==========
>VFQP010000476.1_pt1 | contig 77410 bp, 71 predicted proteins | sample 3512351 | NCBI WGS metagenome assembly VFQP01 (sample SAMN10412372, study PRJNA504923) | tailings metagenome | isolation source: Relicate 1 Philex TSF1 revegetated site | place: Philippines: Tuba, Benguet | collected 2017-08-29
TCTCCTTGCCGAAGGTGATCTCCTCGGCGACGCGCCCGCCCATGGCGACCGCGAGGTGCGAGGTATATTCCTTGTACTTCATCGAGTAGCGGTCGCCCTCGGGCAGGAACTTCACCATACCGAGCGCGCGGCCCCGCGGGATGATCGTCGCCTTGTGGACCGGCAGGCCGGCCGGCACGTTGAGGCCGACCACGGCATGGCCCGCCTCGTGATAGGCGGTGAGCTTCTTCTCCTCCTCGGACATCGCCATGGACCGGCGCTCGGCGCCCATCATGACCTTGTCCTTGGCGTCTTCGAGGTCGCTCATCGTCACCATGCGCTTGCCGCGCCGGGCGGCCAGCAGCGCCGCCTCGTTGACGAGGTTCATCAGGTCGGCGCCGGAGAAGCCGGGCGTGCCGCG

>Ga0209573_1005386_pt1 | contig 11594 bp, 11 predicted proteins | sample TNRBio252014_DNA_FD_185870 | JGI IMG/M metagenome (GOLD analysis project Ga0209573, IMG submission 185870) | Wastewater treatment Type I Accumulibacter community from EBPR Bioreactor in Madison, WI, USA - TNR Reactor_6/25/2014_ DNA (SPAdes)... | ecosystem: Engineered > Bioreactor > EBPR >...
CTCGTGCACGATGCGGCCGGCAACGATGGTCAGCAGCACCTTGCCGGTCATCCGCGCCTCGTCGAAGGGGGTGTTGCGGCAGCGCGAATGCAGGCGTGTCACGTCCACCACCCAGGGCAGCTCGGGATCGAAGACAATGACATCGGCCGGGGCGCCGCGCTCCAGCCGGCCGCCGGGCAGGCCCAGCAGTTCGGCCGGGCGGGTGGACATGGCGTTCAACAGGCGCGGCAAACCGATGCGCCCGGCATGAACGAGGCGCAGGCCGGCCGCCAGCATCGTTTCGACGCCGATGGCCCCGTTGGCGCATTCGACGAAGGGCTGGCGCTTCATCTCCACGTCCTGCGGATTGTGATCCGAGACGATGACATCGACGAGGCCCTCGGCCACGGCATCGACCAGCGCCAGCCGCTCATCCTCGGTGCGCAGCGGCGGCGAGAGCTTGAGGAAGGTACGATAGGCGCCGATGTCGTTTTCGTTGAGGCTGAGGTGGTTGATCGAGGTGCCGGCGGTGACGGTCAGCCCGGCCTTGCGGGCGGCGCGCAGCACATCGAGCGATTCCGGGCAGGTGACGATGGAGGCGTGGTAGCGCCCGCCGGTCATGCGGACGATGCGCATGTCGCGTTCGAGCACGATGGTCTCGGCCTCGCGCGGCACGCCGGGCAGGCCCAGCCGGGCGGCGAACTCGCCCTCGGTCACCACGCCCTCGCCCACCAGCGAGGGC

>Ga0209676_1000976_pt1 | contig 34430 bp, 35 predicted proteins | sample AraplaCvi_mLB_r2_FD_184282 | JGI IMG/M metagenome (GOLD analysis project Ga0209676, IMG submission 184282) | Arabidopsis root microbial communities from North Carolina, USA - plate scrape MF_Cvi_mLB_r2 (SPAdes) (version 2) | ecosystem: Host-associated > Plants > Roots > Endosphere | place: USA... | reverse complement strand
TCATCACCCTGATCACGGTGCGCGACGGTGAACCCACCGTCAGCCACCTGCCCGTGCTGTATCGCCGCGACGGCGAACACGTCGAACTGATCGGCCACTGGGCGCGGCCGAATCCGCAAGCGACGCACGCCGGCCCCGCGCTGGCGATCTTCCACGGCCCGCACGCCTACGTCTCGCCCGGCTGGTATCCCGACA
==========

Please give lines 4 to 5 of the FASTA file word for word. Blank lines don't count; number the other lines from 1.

CTCGTGCACGATGCGGCCGGCAACGATGGTCAGCAGCACCTTGCCGGTCATCCGCGCCTCGTCGAAGGGGGTGTTGCGGCAGCGCGAATGCAGGCGTGTCACGTCCACCACCCAGGGCAGCTCGGGATCGAAGACAATGACATCGGCCGGGGCGCCGCGCTCCAGCCGGCCGCCGGGCAGGCCCAGCAGTTCGGCCGGGCGGGTGGACATGGCGTTCAACAGGCGCGGCAAACCGATGCGCCCGGCATGAACGAGGCGCAGGCCGGCCGCCAGCATCGTTTCGACGCCGATGGCCCCGTTGGCGCATTCGACGAAGGGCTGGCGCTTCATCTCCACGTCCTGCGGATTGTGATCCGAGACGATGACATCGACGAGGCCCTCGGCCACGGCATCGACCAGCGCCAGCCGCTCATCCTCGGTGCGCAGCGGCGGCGAGAGCTTGAGGAAGGTACGATAGGCGCCGATGTCGTTTTCGTTGAGGCTGAGGTGGTTGATCGAGGTGCCGGCGGTGACGGTCAGCCCGGCCTTGCGGGCGGCGCGCAGCACATCGAGCGATTCCGGGCAGGTGACGATGGAGGCGTGGTAGCGCCCGCCGGTCATGCGGACGATGCGCATGTCGCGTTCGAGCACGATGGTCTCGGCCTCGCGCGGCACGCCGGGCAGGCCCAGCCGGGCGGCGAACTCGCCCTCGGTCACCACGCCCTCGCCCACCAGCGAGGGC

>Ga0209676_1000976_pt1 | contig 34430 bp, 35 predicted proteins | sample AraplaCvi_mLB_r2_FD_184282 | JGI IMG/M metagenome (GOLD analysis project Ga0209676, IMG submission 184282) | Arabidopsis root microbial communities from North Carolina, USA - plate scrape MF_Cvi_mLB_r2 (SPAdes) (version 2) | ecosystem: Host-associated > Plants > Roots > Endosphere | place: USA... | reverse complement strand